The British finance minister is set to meet with Wall Street's biggest investors in New York on Monday in an attempt to urge them to stay with the country amid an exit from the European Union.
"While Britain's decision to leave the EU clearly presents economic challenges, we now have to do everything we can to make the UK the most attractive place in the world to do business," said Chancellor of the Exchequer George Osborne in a statement on Sunday.
He made the remarks in the wake of a referendum late June, when about 52 percent of British voters opted to leave the EU, while roughly 48 percent of the people voted to stay in the union.
The outcome, dubbed Brexit, has put the British economy in tatters, pushing the minister to pursue the country’s interests around the world and particularly in the US.
"Pursuing a stronger relationship with our biggest trading partners is now a top priority ... my message to the world is that Britain may be leaving the EU but we are not quitting the world. We will continue to be a beacon for free trade, democracy and security, more open to that world than ever," Osborne said.
In an op-ed for the Wall Street Journal, the minister voiced willingness to strengthen ties with the Mexico, Canada, and US, saying he has been in touch with US House speaker Paul Ryan.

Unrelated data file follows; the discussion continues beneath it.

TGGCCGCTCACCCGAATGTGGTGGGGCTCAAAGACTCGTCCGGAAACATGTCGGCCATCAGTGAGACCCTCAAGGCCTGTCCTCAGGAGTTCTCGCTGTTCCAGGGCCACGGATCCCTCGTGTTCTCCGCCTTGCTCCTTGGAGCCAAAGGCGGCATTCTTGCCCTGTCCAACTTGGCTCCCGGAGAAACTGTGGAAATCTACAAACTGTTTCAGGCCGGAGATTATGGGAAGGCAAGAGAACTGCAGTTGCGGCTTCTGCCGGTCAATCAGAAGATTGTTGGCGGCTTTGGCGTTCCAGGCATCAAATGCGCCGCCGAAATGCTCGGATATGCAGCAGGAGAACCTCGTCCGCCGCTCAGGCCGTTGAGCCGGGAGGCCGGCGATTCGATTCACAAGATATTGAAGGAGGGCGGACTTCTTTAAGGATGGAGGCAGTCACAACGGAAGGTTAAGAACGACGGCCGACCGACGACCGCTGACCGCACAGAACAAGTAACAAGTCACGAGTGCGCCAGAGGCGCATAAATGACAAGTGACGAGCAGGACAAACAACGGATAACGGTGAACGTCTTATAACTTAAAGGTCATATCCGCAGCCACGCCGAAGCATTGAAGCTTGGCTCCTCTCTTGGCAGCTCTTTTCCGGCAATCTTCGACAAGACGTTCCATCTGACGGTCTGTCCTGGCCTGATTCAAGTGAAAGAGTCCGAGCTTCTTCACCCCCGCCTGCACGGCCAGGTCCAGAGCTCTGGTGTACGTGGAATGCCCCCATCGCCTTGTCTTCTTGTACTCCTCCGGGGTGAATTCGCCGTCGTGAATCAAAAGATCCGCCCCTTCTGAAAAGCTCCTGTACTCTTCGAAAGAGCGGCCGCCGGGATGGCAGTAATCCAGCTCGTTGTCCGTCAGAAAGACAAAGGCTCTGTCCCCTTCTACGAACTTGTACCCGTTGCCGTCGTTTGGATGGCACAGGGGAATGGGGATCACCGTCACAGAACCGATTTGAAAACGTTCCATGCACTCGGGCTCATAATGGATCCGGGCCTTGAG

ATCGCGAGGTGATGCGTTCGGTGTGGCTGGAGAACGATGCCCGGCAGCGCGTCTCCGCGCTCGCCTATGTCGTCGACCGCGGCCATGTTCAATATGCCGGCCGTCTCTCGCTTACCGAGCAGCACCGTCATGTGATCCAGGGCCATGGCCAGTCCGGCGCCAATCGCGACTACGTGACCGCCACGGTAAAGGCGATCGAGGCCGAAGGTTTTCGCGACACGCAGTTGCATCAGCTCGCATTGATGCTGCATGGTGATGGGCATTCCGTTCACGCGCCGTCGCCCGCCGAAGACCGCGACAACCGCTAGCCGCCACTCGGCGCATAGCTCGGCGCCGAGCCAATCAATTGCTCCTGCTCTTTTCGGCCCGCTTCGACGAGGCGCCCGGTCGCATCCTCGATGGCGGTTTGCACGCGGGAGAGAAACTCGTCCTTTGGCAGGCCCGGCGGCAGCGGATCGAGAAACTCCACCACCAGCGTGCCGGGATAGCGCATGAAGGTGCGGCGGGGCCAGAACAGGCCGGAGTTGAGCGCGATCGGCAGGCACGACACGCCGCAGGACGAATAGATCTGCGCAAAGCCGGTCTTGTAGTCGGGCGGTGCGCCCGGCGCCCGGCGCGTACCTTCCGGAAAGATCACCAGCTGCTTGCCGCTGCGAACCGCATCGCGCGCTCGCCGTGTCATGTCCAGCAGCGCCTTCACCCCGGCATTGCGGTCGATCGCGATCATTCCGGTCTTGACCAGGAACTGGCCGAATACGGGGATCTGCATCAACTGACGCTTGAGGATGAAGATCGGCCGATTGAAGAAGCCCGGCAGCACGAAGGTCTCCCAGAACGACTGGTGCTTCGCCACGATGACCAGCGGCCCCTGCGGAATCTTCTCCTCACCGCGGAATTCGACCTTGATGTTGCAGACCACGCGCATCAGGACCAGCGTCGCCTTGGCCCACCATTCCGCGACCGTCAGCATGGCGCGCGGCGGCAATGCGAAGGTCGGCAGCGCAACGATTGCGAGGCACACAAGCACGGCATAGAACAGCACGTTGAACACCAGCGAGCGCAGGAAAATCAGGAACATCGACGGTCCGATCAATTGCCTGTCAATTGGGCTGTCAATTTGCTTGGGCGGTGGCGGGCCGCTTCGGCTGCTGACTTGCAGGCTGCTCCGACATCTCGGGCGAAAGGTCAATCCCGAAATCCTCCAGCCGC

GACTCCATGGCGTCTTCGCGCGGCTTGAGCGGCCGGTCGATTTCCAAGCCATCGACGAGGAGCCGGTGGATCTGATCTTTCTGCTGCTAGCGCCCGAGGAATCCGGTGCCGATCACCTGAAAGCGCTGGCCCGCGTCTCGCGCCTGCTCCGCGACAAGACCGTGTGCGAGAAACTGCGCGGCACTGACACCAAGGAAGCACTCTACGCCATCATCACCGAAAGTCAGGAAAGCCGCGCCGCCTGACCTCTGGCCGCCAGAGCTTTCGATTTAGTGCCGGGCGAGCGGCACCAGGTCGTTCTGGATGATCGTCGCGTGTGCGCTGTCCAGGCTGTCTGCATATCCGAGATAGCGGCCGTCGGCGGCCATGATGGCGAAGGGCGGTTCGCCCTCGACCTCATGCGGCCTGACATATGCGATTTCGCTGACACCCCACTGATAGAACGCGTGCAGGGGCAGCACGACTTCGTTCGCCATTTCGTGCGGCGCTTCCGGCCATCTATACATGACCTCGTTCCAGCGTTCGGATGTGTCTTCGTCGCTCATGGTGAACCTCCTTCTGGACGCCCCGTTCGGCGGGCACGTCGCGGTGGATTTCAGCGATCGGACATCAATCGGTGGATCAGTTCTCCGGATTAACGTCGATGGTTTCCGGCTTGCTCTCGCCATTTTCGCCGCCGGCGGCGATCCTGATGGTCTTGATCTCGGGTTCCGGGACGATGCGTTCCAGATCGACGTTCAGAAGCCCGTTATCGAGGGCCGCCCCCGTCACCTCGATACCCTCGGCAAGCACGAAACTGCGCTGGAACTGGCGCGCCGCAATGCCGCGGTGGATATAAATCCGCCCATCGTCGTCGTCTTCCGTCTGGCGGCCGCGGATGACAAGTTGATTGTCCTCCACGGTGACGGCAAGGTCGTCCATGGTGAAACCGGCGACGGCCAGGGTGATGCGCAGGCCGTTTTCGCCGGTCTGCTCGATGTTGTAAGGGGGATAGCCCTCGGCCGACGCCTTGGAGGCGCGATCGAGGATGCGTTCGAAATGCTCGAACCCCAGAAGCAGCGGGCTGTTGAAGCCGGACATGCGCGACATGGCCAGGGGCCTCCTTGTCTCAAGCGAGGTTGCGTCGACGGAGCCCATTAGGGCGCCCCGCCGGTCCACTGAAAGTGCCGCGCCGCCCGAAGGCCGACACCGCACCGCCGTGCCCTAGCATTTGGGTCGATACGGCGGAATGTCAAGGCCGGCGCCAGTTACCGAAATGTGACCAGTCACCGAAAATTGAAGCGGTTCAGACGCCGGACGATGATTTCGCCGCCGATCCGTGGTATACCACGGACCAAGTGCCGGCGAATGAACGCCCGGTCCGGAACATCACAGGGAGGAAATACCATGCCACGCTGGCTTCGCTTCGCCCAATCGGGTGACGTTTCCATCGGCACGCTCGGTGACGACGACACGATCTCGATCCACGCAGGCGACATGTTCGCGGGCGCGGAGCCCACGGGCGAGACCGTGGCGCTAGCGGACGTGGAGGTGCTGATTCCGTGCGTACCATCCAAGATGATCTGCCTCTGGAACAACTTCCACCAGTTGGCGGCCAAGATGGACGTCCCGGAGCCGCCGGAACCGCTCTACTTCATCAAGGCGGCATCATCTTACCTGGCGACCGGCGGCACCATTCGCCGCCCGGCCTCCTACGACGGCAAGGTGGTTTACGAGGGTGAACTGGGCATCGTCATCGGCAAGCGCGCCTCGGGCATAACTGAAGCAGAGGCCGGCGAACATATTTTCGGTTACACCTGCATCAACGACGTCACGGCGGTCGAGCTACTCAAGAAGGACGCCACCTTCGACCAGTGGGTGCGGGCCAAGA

"As I will tell Wall Street, we want more finance in London, not less," he wrote. I have spoken to House Speaker Paul Ryan several times in the past two weeks about a stronger trading relationship—and this week I will welcome Treasury Secretary Jack Lew to London to see what more we can do together.
Officials with five US investment banks promised Osborne last week to help London survive after Brexit.
In the June 23 vote, more than 17.4 million Britons said the country should leave the bloc just over 16.14 million others favored remaining in the EU.
"The question now is not what Britain is leaving; it is what Britain will become. There are those who want our exit from the EU to signal that we should now turn our back on the world, resist the free-market forces of globalization and become a more insular, less tolerant place,” wrote the minister, who favored remaining in the EU.